Federal prosecutors argue tax case against Vrdolyak should move forward
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Former alderman and powerbroker Eddie Vrdolyak argued last year that the federal case hanging over him should be thrown out because witnesses who would have testified in his favor are no longer in a position to do so.
Vrdolyak’s lawyers said that one has since passed away and others are in various states of “mental degeneration.”
But in a Monday night filing, federal prosecutors argued that Vrdolyak’s camp has not come close to meeting the evidentiary burden to get the case tossed.
“The defendant must specify exactly what the testimony of the absent witness would have been, and that the absence of this testimony substantially prejudiced the defendant,” prosecutors wrote. “The defendant must also demonstrate that the witness would have testified, that his testimony would have withstood cross-examination, and that the jury would have found the witness to be credible.”
Vrdolyak is set to go to trial this spring on tax charges related to payments he received from Illinois’ multibillion-dollar settlement negotiated two decades ago with tobacco companies.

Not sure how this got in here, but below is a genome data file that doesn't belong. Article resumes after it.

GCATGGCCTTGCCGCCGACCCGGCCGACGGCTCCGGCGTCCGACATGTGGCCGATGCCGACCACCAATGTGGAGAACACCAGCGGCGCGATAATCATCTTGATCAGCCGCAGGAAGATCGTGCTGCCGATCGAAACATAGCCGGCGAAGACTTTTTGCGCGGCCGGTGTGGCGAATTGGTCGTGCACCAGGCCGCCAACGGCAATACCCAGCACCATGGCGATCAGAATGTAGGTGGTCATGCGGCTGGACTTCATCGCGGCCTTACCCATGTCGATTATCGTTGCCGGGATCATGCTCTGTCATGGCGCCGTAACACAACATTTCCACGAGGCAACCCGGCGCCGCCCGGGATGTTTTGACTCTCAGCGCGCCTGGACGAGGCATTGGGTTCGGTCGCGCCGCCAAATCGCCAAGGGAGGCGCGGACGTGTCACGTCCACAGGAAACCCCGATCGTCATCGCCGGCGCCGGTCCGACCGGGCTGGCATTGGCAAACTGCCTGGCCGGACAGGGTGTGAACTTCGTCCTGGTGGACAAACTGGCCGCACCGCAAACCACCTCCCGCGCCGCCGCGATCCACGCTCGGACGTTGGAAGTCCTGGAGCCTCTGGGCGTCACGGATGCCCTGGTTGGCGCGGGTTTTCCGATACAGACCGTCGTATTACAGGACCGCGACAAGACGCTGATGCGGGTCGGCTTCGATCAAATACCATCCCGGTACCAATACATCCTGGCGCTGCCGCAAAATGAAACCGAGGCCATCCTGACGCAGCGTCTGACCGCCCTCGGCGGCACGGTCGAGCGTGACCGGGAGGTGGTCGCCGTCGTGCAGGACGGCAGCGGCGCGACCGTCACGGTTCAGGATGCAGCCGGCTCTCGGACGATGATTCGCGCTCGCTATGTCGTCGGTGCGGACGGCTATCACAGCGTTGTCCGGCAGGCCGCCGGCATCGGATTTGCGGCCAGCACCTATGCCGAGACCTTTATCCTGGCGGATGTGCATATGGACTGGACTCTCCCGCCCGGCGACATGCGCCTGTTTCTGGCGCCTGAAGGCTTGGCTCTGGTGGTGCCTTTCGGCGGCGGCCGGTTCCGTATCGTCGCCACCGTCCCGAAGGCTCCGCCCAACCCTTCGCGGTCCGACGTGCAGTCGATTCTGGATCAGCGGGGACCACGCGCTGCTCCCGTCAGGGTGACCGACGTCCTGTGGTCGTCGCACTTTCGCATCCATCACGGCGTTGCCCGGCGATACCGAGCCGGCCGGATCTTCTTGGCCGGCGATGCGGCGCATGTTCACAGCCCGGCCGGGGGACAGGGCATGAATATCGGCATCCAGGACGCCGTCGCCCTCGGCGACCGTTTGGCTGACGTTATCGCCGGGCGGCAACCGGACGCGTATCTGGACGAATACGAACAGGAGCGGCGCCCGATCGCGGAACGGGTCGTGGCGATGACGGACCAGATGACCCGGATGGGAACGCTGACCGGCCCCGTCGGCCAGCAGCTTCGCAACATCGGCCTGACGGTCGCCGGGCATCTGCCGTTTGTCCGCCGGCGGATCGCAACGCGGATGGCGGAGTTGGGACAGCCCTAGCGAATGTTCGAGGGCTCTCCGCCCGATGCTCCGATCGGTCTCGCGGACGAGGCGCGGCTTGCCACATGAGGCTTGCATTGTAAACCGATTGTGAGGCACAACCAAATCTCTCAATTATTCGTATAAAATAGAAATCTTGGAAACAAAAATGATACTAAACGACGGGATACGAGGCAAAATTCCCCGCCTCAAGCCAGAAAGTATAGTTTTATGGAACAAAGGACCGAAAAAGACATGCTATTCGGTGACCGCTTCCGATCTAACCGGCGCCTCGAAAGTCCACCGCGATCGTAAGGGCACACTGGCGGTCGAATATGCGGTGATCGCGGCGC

He was charged in May 2015 with tax counts related to his handling of some $10 million he and co-defendant Daniel Soso allegedly received for an apparently ambiguous role in negotiating a $9 billion settlement with tobacco companies in the late 1990s.
Prosecutors have said Soso did not report income he received from Vrdolyak related to the tobacco settlement.
Last May, Vrdolyak’s lawyers asked that the case be tossed out because of the lost memories of people who could testify in his favor — including those of former Illinois Attorney General Jim Ryan.
Monday, prosecutors said Vrdolyak’s lawyers have not come close to demonstrating that the possible testimony in question would pass legal muster.
“The defendant now speculates that certain witnesses who are no longer available might have been able to provide evidence favorable to the defense in terms of rebutting this evidence,” prosecutors wrote. “But, as noted above, speculation that witnesses might have offered favorable evidence does not suffice to meet the defendant’s ‘monumental hurdle’ of proving actual and substantial prejudice.”